It’s because of her work with children that Audra Ellis was named the Lincoln County Woman of the Year. Her full-time job, which she’s held for just shy of 24 years, is as a juvenile court counselor, which she said is just a fancy word for a juvenile probation officer. Before that, she worked as a social worker for the Cleveland County Department of Social Services.
“Basically, what I do here is like a juvenile magistrate,” she said. “When law enforcement or any other entity chooses to file a charge or a complaint against a juvenile alleging that a crime or some infraction has occurred, they all come through me. I’m basically the one that decides whether or not they have to go to court.”
After reviewing the case, meeting with the child, their parents and others involved, Ellis does all she can to keep these children out of court, especially for first time offenders or misdemeanor cases.
“We try to keep them out of court and put services in place,” she said. “Sometimes there’s no choice and they have to go in front of a judge and face whatever the consequences are.”
Initially, Ellis started out in college as a psychology major and criminal justice minor because the mind has always interested her. When she started to look more into the criminal justice courses, Ellis became more interested in that path. Her mother, who worked for more than 30 years in the clerk of court’s office, was against that decision for fear that she’d end up in a job where she didn’t make much money,
“I essentially blame her because she used to let me come to court and sit in the back of the courtroom and watch the cases,” Ellis said. “That’s what piqued my interest. I met with my advisor and she told me that if I stayed an extra semester, I’d have enough to get a double major and have a degree in criminal justice and psychology.”
She did her internship for her criminal justice degree as a juvenile court counselor in the Shelby office, but needed a job out of college, so she started with the Cleveland County DSS. Ellis recognized that she didn’t want to be a social worker long-term, even though she learned a lot and it was a good experience.
“I knew I wanted to work in the criminal justice system and I felt like where I was needed was with kids,” she said. “Then I decided I needed to go back to school because what I was seeing was 90% of the kids coming through the court system had a mental health diagnosis.”
Ellis got her master’s degree in counseling from Gardner-Webb University in 2003. Her undergraduate degrees are from Appalachian State University.
Married with two children, Drew, who’s a senior at West Lincoln High School, and Addi, who is in the sixth grade at West Lincoln Middle School. They’re both in the band playing the trumpet, which makes Ellis, in addition to all of the other things she does, a band mom and for the past two years she’s been the president of the West Lincoln High School Band Boosters Club.
She also has two part-time jobs, including one working a few hours a week as a mental health clinician at a drug and alcohol detox center in Shelby, Cleveland Crisis and Recovery Center, and the other is teaching an online class in psychology through Gaston College.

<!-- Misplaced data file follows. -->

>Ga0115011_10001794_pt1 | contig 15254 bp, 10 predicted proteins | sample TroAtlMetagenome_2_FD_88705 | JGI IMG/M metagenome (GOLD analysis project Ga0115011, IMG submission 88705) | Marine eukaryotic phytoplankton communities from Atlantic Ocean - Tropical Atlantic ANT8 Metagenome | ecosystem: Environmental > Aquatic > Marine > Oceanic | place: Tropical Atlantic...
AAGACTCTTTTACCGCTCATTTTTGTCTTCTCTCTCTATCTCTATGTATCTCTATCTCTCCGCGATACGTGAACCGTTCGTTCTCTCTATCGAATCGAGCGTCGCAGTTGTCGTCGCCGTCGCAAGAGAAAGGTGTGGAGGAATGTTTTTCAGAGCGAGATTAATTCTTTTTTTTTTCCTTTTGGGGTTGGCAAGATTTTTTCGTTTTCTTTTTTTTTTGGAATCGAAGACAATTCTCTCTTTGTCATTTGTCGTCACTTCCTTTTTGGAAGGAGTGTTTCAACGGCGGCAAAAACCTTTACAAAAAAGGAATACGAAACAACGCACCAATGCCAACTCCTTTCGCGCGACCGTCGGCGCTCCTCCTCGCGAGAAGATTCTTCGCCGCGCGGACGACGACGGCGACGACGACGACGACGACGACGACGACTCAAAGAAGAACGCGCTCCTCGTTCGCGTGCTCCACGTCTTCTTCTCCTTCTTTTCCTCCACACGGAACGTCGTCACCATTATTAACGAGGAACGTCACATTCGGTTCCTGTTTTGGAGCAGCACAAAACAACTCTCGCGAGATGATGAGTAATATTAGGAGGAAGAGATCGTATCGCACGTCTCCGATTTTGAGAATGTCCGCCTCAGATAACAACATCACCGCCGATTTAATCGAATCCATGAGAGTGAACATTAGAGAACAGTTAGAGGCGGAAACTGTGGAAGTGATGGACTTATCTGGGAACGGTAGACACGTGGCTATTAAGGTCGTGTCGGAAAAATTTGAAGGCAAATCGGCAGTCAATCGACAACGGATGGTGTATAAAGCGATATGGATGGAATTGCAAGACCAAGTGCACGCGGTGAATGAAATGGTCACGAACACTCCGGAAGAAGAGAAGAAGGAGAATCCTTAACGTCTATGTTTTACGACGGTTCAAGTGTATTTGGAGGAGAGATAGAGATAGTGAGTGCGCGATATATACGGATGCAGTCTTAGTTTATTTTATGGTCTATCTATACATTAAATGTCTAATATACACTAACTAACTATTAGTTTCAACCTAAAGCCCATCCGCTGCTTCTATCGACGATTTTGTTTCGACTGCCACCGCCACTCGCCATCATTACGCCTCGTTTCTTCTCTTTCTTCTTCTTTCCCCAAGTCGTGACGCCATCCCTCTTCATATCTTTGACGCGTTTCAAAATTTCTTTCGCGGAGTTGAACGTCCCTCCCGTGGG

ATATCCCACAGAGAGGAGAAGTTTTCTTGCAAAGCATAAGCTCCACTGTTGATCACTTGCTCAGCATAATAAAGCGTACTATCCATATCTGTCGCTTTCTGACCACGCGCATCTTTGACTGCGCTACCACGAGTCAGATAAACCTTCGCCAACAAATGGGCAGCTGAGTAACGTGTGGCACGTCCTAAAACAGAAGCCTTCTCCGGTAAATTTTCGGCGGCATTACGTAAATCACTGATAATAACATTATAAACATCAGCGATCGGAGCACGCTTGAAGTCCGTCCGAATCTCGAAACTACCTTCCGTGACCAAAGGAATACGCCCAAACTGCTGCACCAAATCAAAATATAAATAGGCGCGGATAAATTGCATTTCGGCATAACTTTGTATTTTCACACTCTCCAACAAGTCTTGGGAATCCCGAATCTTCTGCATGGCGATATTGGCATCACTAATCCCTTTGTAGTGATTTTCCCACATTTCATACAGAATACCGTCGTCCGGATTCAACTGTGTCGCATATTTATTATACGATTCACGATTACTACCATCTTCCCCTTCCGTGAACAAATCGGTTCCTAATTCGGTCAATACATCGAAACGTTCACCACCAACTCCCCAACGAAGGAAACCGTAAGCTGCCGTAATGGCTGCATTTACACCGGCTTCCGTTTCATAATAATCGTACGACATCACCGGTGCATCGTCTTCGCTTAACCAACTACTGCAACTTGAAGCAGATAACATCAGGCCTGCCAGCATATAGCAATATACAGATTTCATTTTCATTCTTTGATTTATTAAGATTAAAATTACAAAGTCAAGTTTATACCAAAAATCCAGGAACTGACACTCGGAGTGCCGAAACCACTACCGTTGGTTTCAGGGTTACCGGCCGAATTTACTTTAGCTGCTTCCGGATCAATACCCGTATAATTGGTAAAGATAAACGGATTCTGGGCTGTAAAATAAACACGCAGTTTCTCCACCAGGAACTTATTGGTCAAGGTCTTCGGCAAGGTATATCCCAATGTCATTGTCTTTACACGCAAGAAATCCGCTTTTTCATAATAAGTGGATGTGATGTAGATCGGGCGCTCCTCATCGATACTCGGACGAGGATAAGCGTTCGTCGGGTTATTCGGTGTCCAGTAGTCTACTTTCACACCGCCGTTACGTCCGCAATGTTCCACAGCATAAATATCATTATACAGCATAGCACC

“The clinician job uses my master’s degree that this job doesn’t pay me for,” she said. “This job only requires a four-year degree. I need a part-time job because I have two active children and things are very expensive.”
Obviously, Ellis is very busy, and people often ask her how she does it all. She insists that her family is her first priority, which is why she works two part-time jobs, so her children can have the things that they want to have and experience things they want to experience.
“Whatever my kids want to do, I want them to be successful,” she said. “I think a lot of it boils down to because of where I work full-time, I see how it could be as far as kids being involved in the criminal justice system. I think that’s probably why I overcompensate with my kids. I want, as a parent, to know I’ve done everything possible. I want my kids to know that I love them, and I’m involved in what they’re interested in.”
Frequently, the children that Ellis sees who come through the system have parents who aren’t interested in them.
“Of course, there’s a small percentage of parents who do everything they possibly can and their kids just screw up and make a bad decision,” she said. “My role in all of those is to put services in place so we can get them turned around, so they don’t make those same decisions as adults and have permanent records.”
Because children can turn around is another reason Ellis said she prefers to work with children rather than adults.
“I know I can’t save them all, no matter what we try to put in place, it’s still ultimately their call and their choice,” she said. I can’t lay down at night and know that I didn’t try everything to help them. If I make a difference in just one kid’s life, I’ve done my job.”
Doing things for her children is how Ellis ended up attending a banquet that she might have never gone to. Her son told her that he was going to play that national anthem on his trumpet at the Lincolnton-Lincoln County Chamber of Commerce Banquet last Thursday.
“They were full in on the lie,” she said. “We went because I’m going to go wherever he asks me to go. He said, ‘Mom I need you to go to this thing with me, I don’t want to go by myself.’ I’m like, okay.”
When her name was called as the recipient of the Woman of the Year Award, Ellis said was sure they made a mistake, but they didn’t. It’s Ellis and others like her who are helping to preserve the future through the children she helps.
“I’m still shocked about it,” she said. “When I got home Thursday night I sat down with the trophy and spun it around and looked at all the names on it. I don’t feel like I even remotely equate to that at all.”